Trump told to arrest South Sudan war criminals

Photo: South Sudan former army chief, Gen. Paul Malong Awan and Gen. Gabriel Jok Riak

Photo: South Sudan former army chief, Gen. Paul Malong Awan and Gen. Gabriel Jok Riak

WASHINGTON – A Washington-based watchdog has urged the United States to arrest, former South Sudan army chiefs, General Paul Malong and General Gabriel Jok Riak who have been described by the group as war criminals.

The Sentry, a subsidiary of the Enough Project detailed in a report seen by Sudans Post how South Sudan army generals have been involved in killings and looting of the country’s resources.

The report said some of those generals started off as privates in the early 1980s, during the outbreak of the 21-year civil war. With time and experience, they climbed the military power ladder, making them household names.

They include Oyay Deng Ajak, Gabriel Jok Riak, James Hoth Mai, and Paul Malong – each of whom held the position of South Sudan army chief of staff between 2005 and May 2020.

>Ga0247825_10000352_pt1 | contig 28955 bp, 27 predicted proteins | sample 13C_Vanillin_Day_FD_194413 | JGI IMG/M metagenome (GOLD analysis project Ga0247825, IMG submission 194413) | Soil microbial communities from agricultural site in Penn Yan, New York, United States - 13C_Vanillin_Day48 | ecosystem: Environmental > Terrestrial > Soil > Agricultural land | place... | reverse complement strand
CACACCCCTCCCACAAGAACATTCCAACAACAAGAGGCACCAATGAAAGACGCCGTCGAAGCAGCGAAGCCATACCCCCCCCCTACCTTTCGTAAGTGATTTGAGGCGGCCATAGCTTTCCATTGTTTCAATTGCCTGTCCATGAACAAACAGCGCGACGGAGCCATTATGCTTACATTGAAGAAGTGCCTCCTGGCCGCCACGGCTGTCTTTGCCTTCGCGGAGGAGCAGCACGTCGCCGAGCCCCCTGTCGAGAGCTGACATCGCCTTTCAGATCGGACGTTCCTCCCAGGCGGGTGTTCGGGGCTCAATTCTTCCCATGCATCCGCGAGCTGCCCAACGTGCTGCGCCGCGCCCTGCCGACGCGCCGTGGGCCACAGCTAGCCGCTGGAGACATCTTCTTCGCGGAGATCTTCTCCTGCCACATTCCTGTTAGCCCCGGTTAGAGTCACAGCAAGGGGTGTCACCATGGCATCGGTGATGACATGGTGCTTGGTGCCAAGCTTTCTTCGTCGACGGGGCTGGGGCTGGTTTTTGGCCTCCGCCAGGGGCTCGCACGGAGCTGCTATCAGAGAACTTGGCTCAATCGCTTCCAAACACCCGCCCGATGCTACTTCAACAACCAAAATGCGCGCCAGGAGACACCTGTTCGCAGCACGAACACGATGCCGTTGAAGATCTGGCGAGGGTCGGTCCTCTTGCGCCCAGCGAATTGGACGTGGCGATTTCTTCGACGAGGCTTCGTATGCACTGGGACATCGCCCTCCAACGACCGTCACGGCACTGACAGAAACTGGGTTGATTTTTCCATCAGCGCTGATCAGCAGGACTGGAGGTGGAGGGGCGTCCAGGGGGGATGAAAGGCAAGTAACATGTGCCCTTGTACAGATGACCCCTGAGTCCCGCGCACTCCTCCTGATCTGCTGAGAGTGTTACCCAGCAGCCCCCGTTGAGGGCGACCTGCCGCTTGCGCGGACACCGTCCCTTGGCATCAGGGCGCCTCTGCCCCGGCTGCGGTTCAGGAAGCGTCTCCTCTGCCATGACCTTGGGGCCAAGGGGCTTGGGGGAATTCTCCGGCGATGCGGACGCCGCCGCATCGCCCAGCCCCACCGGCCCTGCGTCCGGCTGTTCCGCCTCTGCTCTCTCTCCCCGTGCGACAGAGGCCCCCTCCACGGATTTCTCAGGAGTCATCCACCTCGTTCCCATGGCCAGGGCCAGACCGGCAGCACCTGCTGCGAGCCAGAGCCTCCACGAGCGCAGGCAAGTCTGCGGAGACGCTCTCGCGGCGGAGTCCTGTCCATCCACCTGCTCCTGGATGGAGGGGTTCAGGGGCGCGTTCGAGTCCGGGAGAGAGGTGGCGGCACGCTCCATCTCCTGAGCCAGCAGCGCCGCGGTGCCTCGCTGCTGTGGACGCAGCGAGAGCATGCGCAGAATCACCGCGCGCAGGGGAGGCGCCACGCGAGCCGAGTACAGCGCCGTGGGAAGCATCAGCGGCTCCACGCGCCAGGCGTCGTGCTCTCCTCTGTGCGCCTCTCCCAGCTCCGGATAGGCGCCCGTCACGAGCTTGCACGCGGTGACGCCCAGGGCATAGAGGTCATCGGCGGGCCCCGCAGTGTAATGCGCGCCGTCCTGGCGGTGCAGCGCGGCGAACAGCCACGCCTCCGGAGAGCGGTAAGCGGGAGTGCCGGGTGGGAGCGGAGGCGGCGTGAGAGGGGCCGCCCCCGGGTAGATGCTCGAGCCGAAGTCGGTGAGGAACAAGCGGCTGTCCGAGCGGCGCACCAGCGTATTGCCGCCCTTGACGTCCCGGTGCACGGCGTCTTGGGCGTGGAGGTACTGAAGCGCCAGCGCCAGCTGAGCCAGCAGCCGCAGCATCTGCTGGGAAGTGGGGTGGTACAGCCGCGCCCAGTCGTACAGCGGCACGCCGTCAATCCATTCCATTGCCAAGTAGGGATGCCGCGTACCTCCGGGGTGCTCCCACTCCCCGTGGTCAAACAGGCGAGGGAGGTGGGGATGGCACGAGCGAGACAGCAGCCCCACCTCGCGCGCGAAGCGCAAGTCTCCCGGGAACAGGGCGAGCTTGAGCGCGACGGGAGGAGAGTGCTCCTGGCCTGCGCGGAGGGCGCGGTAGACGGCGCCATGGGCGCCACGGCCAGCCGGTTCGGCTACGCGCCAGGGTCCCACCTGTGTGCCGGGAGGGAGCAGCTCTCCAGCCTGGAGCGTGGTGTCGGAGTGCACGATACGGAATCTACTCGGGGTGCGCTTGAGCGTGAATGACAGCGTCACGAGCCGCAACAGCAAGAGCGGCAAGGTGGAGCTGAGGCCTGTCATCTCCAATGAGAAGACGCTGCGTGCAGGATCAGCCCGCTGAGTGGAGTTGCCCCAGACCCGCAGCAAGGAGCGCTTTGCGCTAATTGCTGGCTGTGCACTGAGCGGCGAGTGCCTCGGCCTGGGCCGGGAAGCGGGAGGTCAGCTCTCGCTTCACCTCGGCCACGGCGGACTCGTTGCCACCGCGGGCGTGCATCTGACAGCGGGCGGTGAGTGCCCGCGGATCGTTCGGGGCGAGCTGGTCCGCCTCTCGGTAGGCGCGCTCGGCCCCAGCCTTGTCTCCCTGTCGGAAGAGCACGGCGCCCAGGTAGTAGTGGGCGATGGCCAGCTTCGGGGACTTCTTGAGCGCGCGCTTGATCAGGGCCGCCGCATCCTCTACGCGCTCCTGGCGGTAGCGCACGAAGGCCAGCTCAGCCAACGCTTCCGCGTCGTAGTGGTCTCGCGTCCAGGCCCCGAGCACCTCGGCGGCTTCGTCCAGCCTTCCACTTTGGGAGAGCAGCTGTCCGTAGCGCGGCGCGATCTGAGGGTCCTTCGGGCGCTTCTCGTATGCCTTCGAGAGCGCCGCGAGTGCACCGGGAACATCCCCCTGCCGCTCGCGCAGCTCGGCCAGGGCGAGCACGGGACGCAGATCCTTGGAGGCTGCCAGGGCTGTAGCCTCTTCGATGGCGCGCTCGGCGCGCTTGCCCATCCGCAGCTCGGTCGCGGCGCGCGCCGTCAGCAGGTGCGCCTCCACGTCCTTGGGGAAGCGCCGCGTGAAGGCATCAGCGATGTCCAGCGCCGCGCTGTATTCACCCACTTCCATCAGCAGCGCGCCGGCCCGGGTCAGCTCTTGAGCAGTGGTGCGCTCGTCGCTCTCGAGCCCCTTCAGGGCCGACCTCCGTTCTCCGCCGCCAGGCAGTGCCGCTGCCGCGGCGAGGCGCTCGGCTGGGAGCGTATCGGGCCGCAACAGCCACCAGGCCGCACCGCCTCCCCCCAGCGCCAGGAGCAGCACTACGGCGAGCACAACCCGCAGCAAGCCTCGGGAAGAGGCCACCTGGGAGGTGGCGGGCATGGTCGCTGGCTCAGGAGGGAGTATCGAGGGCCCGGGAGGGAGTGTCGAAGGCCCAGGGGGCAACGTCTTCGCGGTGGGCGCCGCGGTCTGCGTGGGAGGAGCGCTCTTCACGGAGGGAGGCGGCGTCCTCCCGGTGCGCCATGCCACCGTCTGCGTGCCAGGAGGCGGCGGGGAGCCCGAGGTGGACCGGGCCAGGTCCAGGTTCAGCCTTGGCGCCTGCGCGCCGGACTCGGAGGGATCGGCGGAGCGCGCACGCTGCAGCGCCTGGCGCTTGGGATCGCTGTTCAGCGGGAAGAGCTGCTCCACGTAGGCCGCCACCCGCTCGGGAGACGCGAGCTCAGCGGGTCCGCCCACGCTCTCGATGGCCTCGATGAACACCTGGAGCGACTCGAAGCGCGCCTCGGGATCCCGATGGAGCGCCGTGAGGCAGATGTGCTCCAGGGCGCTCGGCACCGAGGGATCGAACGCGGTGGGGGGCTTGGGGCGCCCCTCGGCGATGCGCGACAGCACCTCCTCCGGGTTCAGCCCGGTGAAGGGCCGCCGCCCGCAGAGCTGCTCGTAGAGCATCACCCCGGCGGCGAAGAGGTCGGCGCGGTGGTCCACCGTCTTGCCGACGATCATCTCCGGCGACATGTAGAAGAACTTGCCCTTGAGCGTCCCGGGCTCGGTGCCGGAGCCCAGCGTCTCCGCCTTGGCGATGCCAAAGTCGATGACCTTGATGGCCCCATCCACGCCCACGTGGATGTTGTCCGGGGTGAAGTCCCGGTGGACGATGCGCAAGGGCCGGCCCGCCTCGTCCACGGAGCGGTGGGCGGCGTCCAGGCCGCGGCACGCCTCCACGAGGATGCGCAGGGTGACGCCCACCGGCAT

Others are Salva Mathok, Marial Chanuong, Johnson Juma Okot (current CDF), Bol Akot, Gathoth Gatkuoth Hothnyang, Johnson Olony, Garang Mabil, and David Yau Yau.

Despite the little pay in the army, the leaders – according to a report by an anti-corruption campaign group – have illegally amassed wealth over the years.

The investigative report by The Sentry suggests that the military big names have been using the conflict to get rich, as they encouraged starving soldiers to choose patriotism over salary.

Making a Killing: South Sudanese Military Leaders’ Wealth, Explained, looks at the commercial and financial activities of the aforementioned leaders who linked to major instances of violence both before and during the civil war.

“Documents reviewed by The Sentry indicate that they exploited their positions of power to empty the state’s coffers and weaken its institutions with little accountability for this corruption or for the human rights violations they perpetrated,” partly reads the report issued on May 27, 2020.

Being politically exposed persons or PEPs (the laws of the land do not allow constitutional post holders to run personal businesses), the leaders use close allies and children, including minors to run business activities.

“Many of these men share personal or commercial ties with President Salva Kiir, who regularly intervenes in legal proceedings targeting his staunchest friends and allies,” it continues.

Kiir himself has been named in several reports as one of the leaders who have stolen millions of dollars from public coffers.